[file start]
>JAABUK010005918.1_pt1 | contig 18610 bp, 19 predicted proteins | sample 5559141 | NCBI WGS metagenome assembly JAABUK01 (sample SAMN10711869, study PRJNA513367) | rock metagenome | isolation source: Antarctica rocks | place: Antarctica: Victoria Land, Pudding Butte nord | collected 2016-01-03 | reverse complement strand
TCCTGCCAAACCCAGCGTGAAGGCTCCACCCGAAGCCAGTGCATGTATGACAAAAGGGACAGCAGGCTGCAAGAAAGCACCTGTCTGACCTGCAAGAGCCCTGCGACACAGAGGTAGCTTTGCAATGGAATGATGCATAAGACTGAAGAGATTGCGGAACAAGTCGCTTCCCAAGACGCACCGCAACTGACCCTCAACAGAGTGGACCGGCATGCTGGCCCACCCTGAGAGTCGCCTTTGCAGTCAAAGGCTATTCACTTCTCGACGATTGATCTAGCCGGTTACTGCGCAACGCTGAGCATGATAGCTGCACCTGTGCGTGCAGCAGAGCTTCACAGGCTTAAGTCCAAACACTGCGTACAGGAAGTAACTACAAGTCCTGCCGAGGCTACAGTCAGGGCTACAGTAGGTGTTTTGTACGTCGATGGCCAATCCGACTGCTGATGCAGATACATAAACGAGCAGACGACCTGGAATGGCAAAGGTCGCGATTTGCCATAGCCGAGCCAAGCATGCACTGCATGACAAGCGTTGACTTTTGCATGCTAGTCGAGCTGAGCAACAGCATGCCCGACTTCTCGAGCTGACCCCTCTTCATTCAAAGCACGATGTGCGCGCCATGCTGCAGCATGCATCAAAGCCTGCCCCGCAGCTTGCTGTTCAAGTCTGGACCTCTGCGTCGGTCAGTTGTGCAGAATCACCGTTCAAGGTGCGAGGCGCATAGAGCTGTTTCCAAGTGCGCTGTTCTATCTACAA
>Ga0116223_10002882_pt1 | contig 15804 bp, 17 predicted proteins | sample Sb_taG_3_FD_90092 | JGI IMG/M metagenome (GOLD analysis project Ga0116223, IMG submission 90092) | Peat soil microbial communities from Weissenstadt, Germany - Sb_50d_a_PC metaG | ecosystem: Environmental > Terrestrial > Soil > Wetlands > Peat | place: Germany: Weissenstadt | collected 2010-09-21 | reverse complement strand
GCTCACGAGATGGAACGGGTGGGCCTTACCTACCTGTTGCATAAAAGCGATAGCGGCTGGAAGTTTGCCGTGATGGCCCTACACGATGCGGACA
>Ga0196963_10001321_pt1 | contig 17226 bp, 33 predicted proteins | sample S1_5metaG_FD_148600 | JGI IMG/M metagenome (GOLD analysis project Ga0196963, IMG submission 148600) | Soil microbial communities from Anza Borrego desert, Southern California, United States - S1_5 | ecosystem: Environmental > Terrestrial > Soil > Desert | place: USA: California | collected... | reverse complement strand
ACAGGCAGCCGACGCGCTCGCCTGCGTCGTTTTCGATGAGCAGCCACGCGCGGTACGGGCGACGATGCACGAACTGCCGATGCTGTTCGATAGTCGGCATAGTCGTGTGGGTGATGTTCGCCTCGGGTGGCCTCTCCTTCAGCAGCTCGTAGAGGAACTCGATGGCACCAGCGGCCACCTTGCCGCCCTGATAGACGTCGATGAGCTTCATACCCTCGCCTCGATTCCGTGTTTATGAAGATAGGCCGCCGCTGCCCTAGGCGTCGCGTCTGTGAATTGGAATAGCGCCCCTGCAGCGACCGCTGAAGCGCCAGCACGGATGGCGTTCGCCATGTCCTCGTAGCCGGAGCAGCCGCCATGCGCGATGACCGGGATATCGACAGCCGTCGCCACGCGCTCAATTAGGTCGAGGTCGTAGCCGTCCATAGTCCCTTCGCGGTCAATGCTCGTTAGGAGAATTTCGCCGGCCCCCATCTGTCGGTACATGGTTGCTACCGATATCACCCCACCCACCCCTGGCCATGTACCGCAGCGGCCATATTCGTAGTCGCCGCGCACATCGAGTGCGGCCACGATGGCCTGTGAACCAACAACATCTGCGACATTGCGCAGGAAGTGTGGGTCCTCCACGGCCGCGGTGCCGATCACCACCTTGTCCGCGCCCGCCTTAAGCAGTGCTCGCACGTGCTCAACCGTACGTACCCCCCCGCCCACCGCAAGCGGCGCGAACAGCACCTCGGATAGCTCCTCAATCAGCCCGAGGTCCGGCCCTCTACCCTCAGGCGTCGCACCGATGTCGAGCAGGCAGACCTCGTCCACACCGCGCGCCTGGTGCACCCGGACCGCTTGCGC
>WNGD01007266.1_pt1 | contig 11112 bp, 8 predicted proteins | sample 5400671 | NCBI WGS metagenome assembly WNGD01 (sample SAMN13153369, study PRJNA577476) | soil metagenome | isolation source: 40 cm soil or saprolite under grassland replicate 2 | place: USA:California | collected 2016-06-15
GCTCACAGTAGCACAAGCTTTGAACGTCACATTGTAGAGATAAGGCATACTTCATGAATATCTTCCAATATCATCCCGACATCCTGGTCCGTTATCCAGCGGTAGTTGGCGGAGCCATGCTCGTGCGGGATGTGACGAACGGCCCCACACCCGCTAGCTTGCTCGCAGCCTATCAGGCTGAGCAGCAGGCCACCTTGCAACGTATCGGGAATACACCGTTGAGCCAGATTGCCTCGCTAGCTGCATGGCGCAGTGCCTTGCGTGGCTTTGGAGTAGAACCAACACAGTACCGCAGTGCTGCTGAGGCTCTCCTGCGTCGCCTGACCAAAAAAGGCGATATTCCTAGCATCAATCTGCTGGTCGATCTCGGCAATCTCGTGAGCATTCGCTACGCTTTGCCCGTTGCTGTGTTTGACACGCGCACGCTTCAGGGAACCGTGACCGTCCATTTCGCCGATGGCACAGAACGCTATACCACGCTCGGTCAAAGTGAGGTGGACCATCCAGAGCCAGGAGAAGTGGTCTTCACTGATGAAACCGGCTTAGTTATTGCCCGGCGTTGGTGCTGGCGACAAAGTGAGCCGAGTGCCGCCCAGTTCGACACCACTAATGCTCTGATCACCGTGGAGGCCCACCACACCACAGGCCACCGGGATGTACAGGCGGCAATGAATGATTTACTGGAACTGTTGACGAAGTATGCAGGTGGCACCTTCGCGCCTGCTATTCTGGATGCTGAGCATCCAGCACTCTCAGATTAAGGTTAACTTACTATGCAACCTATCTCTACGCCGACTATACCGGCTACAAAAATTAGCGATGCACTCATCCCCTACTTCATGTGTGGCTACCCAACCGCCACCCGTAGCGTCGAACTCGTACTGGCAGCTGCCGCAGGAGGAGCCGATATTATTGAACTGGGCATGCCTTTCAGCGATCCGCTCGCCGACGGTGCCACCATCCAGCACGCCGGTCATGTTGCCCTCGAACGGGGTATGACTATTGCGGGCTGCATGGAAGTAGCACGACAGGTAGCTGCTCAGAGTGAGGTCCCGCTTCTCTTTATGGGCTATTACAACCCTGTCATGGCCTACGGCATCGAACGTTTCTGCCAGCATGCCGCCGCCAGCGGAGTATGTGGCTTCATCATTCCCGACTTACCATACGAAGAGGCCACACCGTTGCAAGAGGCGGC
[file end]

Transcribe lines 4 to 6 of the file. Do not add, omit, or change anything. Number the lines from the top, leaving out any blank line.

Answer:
GCTCACGAGATGGAACGGGTGGGCCTTACCTACCTGTTGCATAAAAGCGATAGCGGCTGGAAGTTTGCCGTGATGGCCCTACACGATGCGGACA
>Ga0196963_10001321_pt1 | contig 17226 bp, 33 predicted proteins | sample S1_5metaG_FD_148600 | JGI IMG/M metagenome (GOLD analysis project Ga0196963, IMG submission 148600) | Soil microbial communities from Anza Borrego desert, Southern California, United States - S1_5 | ecosystem: Environmental > Terrestrial > Soil > Desert | place: USA: California | collected... | reverse complement strand
ACAGGCAGCCGACGCGCTCGCCTGCGTCGTTTTCGATGAGCAGCCACGCGCGGTACGGGCGACGATGCACGAACTGCCGATGCTGTTCGATAGTCGGCATAGTCGTGTGGGTGATGTTCGCCTCGGGTGGCCTCTCCTTCAGCAGCTCGTAGAGGAACTCGATGGCACCAGCGGCCACCTTGCCGCCCTGATAGACGTCGATGAGCTTCATACCCTCGCCTCGATTCCGTGTTTATGAAGATAGGCCGCCGCTGCCCTAGGCGTCGCGTCTGTGAATTGGAATAGCGCCCCTGCAGCGACCGCTGAAGCGCCAGCACGGATGGCGTTCGCCATGTCCTCGTAGCCGGAGCAGCCGCCATGCGCGATGACCGGGATATCGACAGCCGTCGCCACGCGCTCAATTAGGTCGAGGTCGTAGCCGTCCATAGTCCCTTCGCGGTCAATGCTCGTTAGGAGAATTTCGCCGGCCCCCATCTGTCGGTACATGGTTGCTACCGATATCACCCCACCCACCCCTGGCCATGTACCGCAGCGGCCATATTCGTAGTCGCCGCGCACATCGAGTGCGGCCACGATGGCCTGTGAACCAACAACATCTGCGACATTGCGCAGGAAGTGTGGGTCCTCCACGGCCGCGGTGCCGATCACCACCTTGTCCGCGCCCGCCTTAAGCAGTGCTCGCACGTGCTCAACCGTACGTACCCCCCCGCCCACCGCAAGCGGCGCGAACAGCACCTCGGATAGCTCCTCAATCAGCCCGAGGTCCGGCCCTCTACCCTCAGGCGTCGCACCGATGTCGAGCAGGCAGACCTCGTCCACACCGCGCGCCTGGTGCACCCGGACCGCTTGCGC